Employers Must Provide Health Insurance Exchange Notice by October 1, 2013Added by Hawley Troxell in Employment Law, Health Law, News on August 29, 2013
On or before October 1, 2013, all employers (regardless of size) must provide a notice to each employee explaining the Health Insurance Exchanges mandated by Health Care Reform (sometimes referred to as health insurance marketplaces).
The Department of Labor (DOL) has provided a model notice, but the notice is long and includes several confusing provisions. In our experience, employees rarely read lengthy, complex notices. As employers prepare these notices, we wanted to share our insight about how some employers may want to make the notice a more effective communication by supplementing the DOL’s model notice with a cover letter that simply and quickly educates employees about the Exchange and employer-provided coverage.
As employers draft the notice, they should keep the following in mind.
- The notice must explain the benefits of obtaining coverage through the Exchange (including possible tax credits and other subsidies) and the limitations of obtaining coverage through the Exchange (for example, insurance purchased through the Exchange in not paid for with pre-tax dollars). Although the DOL has provided a model notice, there is no legally mandated format for the notice.
- Individuals obtaining insurance through the Exchange will be required to answer several questions regarding employer-provided coverage to determine whether they are eligible for premium assistance tax credits and cost sharing subsidies. The model notice must be customized with details about your health plan so that employees can answer these questions, but, as a practical matter, it may be very difficult for employees to identify the information they need in the confusing model notice.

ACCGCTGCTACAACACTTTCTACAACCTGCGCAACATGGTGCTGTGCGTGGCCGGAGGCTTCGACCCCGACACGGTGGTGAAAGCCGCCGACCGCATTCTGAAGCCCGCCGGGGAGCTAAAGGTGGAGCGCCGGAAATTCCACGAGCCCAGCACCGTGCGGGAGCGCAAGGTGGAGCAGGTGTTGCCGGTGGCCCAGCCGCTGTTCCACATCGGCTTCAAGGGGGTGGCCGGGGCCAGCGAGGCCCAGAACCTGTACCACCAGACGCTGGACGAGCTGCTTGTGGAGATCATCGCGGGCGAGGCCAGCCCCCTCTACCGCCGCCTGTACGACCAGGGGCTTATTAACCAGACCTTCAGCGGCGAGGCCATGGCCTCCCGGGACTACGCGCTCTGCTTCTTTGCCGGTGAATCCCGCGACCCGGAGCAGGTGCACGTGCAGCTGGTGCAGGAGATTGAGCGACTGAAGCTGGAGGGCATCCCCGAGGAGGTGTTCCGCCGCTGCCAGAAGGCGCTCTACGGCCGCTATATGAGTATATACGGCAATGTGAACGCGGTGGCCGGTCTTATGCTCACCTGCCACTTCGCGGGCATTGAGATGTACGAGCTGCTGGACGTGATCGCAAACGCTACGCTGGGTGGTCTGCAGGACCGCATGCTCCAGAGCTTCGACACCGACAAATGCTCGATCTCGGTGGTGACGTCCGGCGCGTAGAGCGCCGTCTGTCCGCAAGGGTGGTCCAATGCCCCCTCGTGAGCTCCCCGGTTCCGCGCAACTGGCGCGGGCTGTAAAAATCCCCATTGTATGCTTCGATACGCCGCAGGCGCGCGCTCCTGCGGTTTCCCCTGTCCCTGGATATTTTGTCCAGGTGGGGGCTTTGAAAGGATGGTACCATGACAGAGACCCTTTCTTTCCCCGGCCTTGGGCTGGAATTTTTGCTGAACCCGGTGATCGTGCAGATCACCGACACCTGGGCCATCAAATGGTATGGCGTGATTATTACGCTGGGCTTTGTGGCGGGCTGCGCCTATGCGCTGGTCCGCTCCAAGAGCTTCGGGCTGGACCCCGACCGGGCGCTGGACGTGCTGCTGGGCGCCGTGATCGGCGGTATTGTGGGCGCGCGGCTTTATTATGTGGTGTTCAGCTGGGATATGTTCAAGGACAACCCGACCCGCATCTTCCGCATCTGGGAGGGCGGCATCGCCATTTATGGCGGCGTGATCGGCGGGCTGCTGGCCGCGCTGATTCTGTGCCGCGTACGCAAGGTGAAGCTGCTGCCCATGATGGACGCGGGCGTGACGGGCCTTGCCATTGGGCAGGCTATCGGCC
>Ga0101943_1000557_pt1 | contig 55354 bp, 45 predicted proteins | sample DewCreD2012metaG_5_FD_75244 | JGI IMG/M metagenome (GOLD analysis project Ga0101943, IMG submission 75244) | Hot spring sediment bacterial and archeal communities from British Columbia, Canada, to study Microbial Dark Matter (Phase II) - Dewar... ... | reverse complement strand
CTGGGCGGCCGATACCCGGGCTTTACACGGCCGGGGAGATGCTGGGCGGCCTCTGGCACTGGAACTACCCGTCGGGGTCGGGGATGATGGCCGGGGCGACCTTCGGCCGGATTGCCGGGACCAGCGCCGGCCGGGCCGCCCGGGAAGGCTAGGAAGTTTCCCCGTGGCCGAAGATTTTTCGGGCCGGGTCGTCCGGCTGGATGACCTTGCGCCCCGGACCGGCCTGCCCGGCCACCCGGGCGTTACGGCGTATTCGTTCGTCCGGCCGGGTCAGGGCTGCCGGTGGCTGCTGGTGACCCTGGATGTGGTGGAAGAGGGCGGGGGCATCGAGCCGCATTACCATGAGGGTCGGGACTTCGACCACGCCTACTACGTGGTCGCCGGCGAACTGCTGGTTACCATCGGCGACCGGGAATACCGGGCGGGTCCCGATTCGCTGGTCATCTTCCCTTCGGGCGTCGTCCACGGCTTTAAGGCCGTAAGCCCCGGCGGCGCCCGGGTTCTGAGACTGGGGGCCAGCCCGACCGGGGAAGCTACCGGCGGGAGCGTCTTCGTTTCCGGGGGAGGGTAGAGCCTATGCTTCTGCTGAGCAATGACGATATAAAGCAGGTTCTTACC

- Beginning in 2015, large employers (with 50 or more full-time equivalent employees) may be subject to significant penalties if their employees receive premium assistance tax credits through the Exchange. Employees that obtain premium assistance tax credits by reporting inaccurate information regarding their employer’s health plan could cause the employer significant administrative headaches. As a result, it is essential that large employers help their employees understand the employer’s health plan and how it affects the employee’s ability to obtain premium tax credits on the Exchange.
- A clearly worded cover letter may be provided with the model notice to prevent confusion and misunderstanding. If applicable, the cover letter should explain that your employees will not be eligible for the tax credits or subsidies because you offer coverage that meets the IRS minimum value and affordability requirements. The cover letter may also provide simple instructions for answering the Exchange questions regarding employer-provided coverage.
For help preparing this notice or for more information about employee benefits, please contact a member of our health care group at 208.344.6000.
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